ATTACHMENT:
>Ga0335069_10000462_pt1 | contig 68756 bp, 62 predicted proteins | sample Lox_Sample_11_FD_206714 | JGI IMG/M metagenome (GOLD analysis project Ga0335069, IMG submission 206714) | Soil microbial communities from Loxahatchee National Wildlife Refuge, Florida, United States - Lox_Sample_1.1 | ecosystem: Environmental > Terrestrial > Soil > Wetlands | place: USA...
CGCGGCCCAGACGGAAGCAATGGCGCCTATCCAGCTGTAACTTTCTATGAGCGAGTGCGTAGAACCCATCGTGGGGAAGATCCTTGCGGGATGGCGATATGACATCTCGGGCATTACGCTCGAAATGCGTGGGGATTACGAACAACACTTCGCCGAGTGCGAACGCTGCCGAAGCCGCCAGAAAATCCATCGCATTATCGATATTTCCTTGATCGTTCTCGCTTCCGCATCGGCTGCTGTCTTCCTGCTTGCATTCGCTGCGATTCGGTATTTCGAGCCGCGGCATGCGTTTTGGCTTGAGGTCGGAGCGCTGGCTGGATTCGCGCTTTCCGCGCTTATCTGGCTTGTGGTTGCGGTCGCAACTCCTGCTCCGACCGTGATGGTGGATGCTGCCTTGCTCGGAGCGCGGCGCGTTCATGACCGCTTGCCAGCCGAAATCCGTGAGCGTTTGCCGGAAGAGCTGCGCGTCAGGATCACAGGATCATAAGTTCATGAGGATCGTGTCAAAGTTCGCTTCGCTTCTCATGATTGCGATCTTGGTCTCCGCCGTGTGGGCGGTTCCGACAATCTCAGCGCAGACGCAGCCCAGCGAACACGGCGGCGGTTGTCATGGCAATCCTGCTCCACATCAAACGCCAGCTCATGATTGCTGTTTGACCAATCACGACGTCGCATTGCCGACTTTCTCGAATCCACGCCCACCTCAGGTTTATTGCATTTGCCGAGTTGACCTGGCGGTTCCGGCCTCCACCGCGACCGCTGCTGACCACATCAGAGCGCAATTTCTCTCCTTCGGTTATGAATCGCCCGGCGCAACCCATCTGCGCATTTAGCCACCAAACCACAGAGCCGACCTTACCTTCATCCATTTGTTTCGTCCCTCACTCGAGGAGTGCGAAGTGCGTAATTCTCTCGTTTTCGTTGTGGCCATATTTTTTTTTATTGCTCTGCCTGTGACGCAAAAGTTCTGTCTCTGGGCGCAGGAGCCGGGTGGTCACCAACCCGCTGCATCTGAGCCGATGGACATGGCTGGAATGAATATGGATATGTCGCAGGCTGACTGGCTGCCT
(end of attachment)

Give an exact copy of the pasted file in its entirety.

>Ga0335069_10000462_pt1 | contig 68756 bp, 62 predicted proteins | sample Lox_Sample_11_FD_206714 | JGI IMG/M metagenome (GOLD analysis project Ga0335069, IMG submission 206714) | Soil microbial communities from Loxahatchee National Wildlife Refuge, Florida, United States - Lox_Sample_1.1 | ecosystem: Environmental > Terrestrial > Soil > Wetlands | place: USA...
CGCGGCCCAGACGGAAGCAATGGCGCCTATCCAGCTGTAACTTTCTATGAGCGAGTGCGTAGAACCCATCGTGGGGAAGATCCTTGCGGGATGGCGATATGACATCTCGGGCATTACGCTCGAAATGCGTGGGGATTACGAACAACACTTCGCCGAGTGCGAACGCTGCCGAAGCCGCCAGAAAATCCATCGCATTATCGATATTTCCTTGATCGTTCTCGCTTCCGCATCGGCTGCTGTCTTCCTGCTTGCATTCGCTGCGATTCGGTATTTCGAGCCGCGGCATGCGTTTTGGCTTGAGGTCGGAGCGCTGGCTGGATTCGCGCTTTCCGCGCTTATCTGGCTTGTGGTTGCGGTCGCAACTCCTGCTCCGACCGTGATGGTGGATGCTGCCTTGCTCGGAGCGCGGCGCGTTCATGACCGCTTGCCAGCCGAAATCCGTGAGCGTTTGCCGGAAGAGCTGCGCGTCAGGATCACAGGATCATAAGTTCATGAGGATCGTGTCAAAGTTCGCTTCGCTTCTCATGATTGCGATCTTGGTCTCCGCCGTGTGGGCGGTTCCGACAATCTCAGCGCAGACGCAGCCCAGCGAACACGGCGGCGGTTGTCATGGCAATCCTGCTCCACATCAAACGCCAGCTCATGATTGCTGTTTGACCAATCACGACGTCGCATTGCCGACTTTCTCGAATCCACGCCCACCTCAGGTTTATTGCATTTGCCGAGTTGACCTGGCGGTTCCGGCCTCCACCGCGACCGCTGCTGACCACATCAGAGCGCAATTTCTCTCCTTCGGTTATGAATCGCCCGGCGCAACCCATCTGCGCATTTAGCCACCAAACCACAGAGCCGACCTTACCTTCATCCATTTGTTTCGTCCCTCACTCGAGGAGTGCGAAGTGCGTAATTCTCTCGTTTTCGTTGTGGCCATATTTTTTTTTATTGCTCTGCCTGTGACGCAAAAGTTCTGTCTCTGGGCGCAGGAGCCGGGTGGTCACCAACCCGCTGCATCTGAGCCGATGGACATGGCTGGAATGAATATGGATATGTCGCAGGCTGACTGGCTGCCT